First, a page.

The phase of the incoming signal may be discerned or "recovered" with a clock recovery system. FIG. 3 shows how a clock recovery system may be used in a receiver to correctly read the incoming signal and to extract the transmitted information. Incoming signal on lead 301 is fed into clock recovery system 311 to generate a periodic waveform 313 or "recovered clock". The incoming signal 301 is also distributed with optional delay to a data extraction device 307. The periodic waveform 313 and the signal 305 are processed in the data extractor 307 to generate the output 309. Data extractor 307 could be as simple as a well-known Master/Slave D flip-flop, with signal 305 connected to the D input of the flip-flop, signal 313 connected to the clock input of the flip-flop and output 309 connected to the Q output of the flip-flop.

At least two clock recovery techniques are currently known. First, the transmitter's clock may be transmitted to the receiver on a communication channel in parallel to the channel carrying the incoming signals. The receiver can then estimate the phase of the incoming signals from the phase of the transmitter's clock. This technique, however, is disadvantageous in that it requires additional hardware (e.g., the extra communication channel) and is subject to phase skew between the transmitted clock and the incoming signal.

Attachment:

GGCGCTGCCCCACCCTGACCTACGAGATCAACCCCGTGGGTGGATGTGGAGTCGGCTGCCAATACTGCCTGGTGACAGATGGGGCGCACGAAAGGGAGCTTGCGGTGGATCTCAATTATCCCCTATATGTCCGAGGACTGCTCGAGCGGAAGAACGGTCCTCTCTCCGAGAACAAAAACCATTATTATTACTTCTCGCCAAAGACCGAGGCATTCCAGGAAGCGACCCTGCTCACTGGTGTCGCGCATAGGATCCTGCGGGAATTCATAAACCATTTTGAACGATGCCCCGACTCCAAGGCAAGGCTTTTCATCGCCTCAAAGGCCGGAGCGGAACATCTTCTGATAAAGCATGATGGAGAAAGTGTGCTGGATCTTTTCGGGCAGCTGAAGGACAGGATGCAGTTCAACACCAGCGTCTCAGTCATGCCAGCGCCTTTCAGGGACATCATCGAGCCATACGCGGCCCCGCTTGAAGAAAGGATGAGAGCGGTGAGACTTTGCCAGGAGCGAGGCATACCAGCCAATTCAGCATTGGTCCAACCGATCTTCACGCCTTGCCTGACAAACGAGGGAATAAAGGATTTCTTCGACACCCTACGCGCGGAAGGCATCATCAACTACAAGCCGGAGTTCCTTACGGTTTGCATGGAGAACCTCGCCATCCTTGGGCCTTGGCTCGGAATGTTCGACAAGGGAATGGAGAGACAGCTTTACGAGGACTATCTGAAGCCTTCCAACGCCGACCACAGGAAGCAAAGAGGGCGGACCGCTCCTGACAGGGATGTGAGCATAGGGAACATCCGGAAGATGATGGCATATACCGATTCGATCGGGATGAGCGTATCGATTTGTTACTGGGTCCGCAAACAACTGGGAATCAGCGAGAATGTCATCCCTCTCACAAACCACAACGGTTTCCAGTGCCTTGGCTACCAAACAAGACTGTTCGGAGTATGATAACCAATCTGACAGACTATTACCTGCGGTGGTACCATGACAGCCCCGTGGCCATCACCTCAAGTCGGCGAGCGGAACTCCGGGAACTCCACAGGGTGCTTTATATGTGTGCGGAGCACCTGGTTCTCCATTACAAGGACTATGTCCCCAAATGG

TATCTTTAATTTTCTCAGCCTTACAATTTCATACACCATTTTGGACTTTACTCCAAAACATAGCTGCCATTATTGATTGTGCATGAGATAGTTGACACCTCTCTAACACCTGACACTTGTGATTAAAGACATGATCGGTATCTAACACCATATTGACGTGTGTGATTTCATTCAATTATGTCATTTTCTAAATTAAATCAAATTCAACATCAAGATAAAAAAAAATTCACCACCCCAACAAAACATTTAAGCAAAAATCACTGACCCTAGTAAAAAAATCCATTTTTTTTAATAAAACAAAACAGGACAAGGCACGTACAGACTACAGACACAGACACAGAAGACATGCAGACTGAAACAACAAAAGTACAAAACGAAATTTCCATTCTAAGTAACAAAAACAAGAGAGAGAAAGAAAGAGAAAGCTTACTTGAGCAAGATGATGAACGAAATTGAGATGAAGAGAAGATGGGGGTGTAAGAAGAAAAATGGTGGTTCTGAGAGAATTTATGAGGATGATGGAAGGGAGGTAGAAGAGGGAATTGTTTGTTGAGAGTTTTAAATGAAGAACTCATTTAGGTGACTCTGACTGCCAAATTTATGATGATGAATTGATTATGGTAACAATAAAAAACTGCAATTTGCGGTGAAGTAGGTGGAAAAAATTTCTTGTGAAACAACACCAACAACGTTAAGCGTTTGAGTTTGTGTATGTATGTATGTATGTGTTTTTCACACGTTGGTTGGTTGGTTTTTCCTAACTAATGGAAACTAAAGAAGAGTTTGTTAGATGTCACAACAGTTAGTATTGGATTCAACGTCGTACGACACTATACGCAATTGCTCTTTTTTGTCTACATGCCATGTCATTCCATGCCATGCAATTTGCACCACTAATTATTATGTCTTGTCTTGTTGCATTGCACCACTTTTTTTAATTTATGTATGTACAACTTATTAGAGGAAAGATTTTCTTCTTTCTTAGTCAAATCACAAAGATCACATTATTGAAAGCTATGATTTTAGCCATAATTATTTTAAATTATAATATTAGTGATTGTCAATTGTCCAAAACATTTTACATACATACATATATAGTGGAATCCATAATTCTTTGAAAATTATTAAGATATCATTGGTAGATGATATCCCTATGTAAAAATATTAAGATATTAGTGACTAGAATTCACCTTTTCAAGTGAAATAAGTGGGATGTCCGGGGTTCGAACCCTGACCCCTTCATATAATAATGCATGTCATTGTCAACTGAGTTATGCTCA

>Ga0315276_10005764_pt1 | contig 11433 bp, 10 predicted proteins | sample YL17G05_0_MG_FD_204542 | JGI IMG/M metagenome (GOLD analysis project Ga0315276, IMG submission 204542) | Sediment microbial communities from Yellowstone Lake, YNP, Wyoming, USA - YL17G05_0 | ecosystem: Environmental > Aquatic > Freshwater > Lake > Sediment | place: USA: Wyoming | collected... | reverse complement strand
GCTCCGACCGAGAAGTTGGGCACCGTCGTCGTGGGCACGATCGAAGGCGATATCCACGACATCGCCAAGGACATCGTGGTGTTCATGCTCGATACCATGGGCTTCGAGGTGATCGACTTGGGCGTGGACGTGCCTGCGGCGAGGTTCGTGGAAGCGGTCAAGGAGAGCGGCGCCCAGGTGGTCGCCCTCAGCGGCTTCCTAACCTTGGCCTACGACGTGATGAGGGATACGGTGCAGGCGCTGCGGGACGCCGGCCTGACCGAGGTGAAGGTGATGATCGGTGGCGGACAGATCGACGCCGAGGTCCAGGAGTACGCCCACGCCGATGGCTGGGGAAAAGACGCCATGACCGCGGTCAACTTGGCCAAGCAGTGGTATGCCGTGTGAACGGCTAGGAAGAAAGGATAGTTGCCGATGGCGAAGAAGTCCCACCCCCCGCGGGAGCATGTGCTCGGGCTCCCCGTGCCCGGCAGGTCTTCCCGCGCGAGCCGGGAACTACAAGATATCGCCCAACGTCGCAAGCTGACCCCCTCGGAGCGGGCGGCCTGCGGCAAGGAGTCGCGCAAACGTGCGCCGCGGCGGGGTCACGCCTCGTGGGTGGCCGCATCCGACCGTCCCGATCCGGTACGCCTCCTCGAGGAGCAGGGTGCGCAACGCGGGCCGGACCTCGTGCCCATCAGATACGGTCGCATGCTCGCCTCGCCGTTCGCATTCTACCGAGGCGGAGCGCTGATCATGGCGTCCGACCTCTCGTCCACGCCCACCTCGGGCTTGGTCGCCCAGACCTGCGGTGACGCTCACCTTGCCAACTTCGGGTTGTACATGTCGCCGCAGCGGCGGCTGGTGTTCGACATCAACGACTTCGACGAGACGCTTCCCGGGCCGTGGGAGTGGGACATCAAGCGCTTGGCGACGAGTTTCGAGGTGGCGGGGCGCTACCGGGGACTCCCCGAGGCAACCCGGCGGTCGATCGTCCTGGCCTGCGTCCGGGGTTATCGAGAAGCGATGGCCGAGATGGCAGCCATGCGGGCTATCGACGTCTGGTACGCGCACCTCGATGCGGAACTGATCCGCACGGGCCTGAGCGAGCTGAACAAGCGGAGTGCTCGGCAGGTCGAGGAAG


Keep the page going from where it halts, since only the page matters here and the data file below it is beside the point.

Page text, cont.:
Alternately, the phase of the incoming signals may be recovered directly from the incoming signals themselves because the incoming signals carry the information needed to discern its phase. At least two techniques are known which recover the phase of the incoming signals from the incoming signals themselves.

The first is the open-loop clock recovery system representatively taught by I. Dorros et al., An Experimental 224 Mb/s Digital Repeatered Line, The Bell System Technical Journal, Vol. 45, No. 7, pp. 993-1043 (September 1966). Open-loop systems are characterized by a high-Q, narrow bandpass filter (e.g., a SAW filter) yet may be disadvantageous in that they typically require expensive non-integrated components, hundreds of incoming signal transitions to reach steady state and may be susceptible to temperature variations and age.

The second is the closed-loop clock recovery system. A representative closed-loop clock recovery system is taught by R. R. Cordell et al. in A 50 Mhz Phase- and Frequency-Locked Loop, IEEE Journal of Solid State Circuits, Vol. SC-14, No. 6, pp 1003-1010 (December 1979). Closed-loop systems are characterized by a phase-locked loop which attempts to lock onto the phase of the incoming signal. While closed-loop recovery systems are self-adjusting (thus mitigating temperature and aging effects) and can be easily integrated, they are disadvantageous in typically requiring hundreds of incoming signal transitions to reach steady state.

While these clock recovery mechanisms may be satisfactory for signals which carry voice communications, they may be disadvantageous for signals which carry non-voice information.

SUMMARY OF THE INVENTION

The present invention provides a method and apparatus for recovering the phase of a signal while avoiding many of the costs and restrictions associated with prior apparatus and methods. Specifically, embodiments of the present invention are ideally suited for fabrication on a single integrated circuit and typically generate a "recovered clock" (i.e., recover the phase of an incoming signal) more quickly than methods in the prior art.